It appears a previous report of Dennis Norfleet‘s status with Michigan has been exaggerated. After initial reports suggested Michigan dismissed Norfleet, now there are multiple reports saying Michigan has instead suspended the special teams star instead.
The conflicting reports come from Scout and ESPN. The reason for the suspension is still unknown, although ESPN‘s report backs up previous reports suggesting academic issues at play. Michigan representatives continue to say the issue is an internal manner.
The word that Norfleet had been dismissed by Michigan caught fire when his high school football coach, Dale Harvel, told MLive.com “Evidently he was dismissed from the team,” and “Dennis informed us he was no longer on the team.”
Norfleet had been playing multiple positions in spring practices in all three areas of the game — offense, defense and special teams. New head coach Jim Harbaugh had praised his versatility this spring as well and suggested Norfleet may even be able to play on all three units this season.
It has been quite an eventful 24 hours for the Michigan Wolverines. A day after news broke of Michigan self-reporting some minor NCAA violations under new head coach Jim Harbaugh, the Wolverines have dismissed kick returner Dennis Norfleet.
A report by Nick Baumgardner of MLive.com quotes a high school coach of Norfleet’s saying the kick return specialist is no longer a part of the program in Ann Arbor. The specifics of the dismissal are unknown and left in the rumor mill for now. As of now, the only explanation is a violation of team rules, although academics appear to be playing a role. Wolverine 247 reports Norfleet skipped more than one final exam in April.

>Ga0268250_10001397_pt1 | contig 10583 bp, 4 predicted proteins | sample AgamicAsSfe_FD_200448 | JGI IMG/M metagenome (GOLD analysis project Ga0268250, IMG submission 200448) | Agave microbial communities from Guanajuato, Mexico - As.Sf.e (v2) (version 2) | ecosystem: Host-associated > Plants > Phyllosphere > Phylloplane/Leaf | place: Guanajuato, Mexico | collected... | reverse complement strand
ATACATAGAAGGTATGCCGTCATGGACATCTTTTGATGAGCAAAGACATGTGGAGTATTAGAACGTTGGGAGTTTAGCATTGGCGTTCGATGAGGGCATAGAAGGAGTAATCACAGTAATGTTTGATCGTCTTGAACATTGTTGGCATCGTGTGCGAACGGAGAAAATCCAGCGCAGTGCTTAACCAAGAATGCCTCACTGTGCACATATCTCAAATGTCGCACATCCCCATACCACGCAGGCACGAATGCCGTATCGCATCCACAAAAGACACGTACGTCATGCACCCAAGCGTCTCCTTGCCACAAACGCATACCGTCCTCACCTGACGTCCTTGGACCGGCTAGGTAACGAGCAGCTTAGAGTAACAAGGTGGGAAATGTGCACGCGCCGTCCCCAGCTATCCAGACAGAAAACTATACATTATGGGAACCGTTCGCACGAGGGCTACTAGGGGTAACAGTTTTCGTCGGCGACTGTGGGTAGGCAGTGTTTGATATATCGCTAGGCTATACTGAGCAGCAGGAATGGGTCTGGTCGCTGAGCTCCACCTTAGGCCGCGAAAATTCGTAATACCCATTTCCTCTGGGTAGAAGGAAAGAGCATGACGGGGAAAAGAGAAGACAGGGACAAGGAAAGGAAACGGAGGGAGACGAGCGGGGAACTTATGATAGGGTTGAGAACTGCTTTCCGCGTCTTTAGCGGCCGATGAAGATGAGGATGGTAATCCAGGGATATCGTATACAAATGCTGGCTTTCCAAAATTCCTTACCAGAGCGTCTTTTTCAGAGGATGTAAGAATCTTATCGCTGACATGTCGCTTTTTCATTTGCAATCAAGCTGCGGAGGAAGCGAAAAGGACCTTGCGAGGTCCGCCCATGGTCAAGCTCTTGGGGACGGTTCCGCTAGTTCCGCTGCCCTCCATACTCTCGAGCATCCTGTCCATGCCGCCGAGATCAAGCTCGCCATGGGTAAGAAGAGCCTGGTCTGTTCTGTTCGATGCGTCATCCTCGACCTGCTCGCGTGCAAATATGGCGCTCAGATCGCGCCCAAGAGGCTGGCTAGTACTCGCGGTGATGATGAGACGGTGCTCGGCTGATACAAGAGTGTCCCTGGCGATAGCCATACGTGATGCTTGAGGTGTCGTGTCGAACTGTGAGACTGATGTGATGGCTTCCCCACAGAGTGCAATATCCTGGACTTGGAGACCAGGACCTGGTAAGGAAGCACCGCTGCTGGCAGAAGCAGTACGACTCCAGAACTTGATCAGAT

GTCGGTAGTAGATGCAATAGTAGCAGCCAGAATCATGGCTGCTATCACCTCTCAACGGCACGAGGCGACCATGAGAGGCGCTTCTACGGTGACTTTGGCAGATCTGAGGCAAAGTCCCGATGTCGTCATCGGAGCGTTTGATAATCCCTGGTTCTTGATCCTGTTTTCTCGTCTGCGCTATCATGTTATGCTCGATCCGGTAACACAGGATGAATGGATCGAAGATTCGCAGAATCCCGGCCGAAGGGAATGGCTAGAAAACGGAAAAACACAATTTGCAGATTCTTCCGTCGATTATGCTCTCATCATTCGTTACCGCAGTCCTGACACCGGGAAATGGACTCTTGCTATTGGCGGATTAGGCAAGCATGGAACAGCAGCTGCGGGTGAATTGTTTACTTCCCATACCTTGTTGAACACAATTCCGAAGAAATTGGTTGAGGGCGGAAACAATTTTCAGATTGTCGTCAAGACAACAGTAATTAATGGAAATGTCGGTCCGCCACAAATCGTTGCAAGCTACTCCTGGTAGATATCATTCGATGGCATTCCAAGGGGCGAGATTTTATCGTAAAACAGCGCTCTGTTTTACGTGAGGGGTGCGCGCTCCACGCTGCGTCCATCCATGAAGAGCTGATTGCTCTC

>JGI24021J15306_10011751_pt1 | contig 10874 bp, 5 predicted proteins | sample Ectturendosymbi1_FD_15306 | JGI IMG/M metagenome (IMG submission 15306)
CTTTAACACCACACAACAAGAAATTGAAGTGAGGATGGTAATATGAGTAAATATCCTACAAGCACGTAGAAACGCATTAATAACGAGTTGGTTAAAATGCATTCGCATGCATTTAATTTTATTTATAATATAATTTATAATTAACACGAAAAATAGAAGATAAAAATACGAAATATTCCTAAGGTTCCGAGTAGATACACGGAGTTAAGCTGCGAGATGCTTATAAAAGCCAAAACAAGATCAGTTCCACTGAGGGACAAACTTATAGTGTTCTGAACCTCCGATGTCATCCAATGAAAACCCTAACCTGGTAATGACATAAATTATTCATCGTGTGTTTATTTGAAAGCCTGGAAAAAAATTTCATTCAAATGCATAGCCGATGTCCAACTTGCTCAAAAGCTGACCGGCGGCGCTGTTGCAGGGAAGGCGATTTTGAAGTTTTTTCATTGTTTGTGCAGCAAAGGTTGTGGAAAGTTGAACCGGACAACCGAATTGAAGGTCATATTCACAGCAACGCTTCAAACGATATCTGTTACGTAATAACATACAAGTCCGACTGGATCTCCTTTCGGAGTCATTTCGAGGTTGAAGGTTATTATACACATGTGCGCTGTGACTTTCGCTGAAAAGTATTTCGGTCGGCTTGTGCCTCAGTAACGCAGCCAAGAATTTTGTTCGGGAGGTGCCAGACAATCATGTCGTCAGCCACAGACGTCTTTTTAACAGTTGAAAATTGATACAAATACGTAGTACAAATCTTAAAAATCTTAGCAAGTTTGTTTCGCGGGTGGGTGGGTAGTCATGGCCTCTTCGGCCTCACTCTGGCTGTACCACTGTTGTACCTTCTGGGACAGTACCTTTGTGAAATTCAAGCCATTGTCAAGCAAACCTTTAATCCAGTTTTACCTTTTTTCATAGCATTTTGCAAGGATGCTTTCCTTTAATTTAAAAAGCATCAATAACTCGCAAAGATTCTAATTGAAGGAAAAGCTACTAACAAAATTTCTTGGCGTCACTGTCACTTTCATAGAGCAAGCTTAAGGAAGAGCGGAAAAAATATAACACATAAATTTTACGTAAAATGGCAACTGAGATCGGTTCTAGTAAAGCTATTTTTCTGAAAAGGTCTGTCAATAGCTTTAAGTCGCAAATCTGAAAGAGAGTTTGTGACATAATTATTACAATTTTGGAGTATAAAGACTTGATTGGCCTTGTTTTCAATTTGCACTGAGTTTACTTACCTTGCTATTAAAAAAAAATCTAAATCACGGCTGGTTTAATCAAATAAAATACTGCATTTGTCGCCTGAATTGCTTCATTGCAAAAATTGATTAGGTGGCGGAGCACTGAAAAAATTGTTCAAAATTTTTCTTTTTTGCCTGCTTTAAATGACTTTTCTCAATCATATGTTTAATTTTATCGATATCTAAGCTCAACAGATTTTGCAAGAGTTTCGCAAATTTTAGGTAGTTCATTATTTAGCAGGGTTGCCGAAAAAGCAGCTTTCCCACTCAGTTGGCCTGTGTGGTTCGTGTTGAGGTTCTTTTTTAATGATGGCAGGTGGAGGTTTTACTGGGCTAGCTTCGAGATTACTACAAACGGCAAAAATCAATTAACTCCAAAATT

“Evidently he was dismissed from the team, Dennis informed us he was no longer on the team,” Dale Harvel, Norfleet’s high school football coach, told MLive.com. “Something about a disciplinary thing between him and coach Harbaugh. Whether it was academics or something internal, I’m not sure. He just said they had a disagreement and he was let go.”
Harbaugh was most recently excited about the possibility of Norfleet playing in all three areas of the game in some capacity after giving him playing time in spring practices on offense and defense in addition to his special teams duties. So much for that, it seems.
Norfleet is Michigan’s all-time leader in kick returns and kick return yards. With Norfleet no longer in the fold, look for the Wolverines to try using Jabrill Peppers on special teams. That has potential to work out OK for Harbaugh.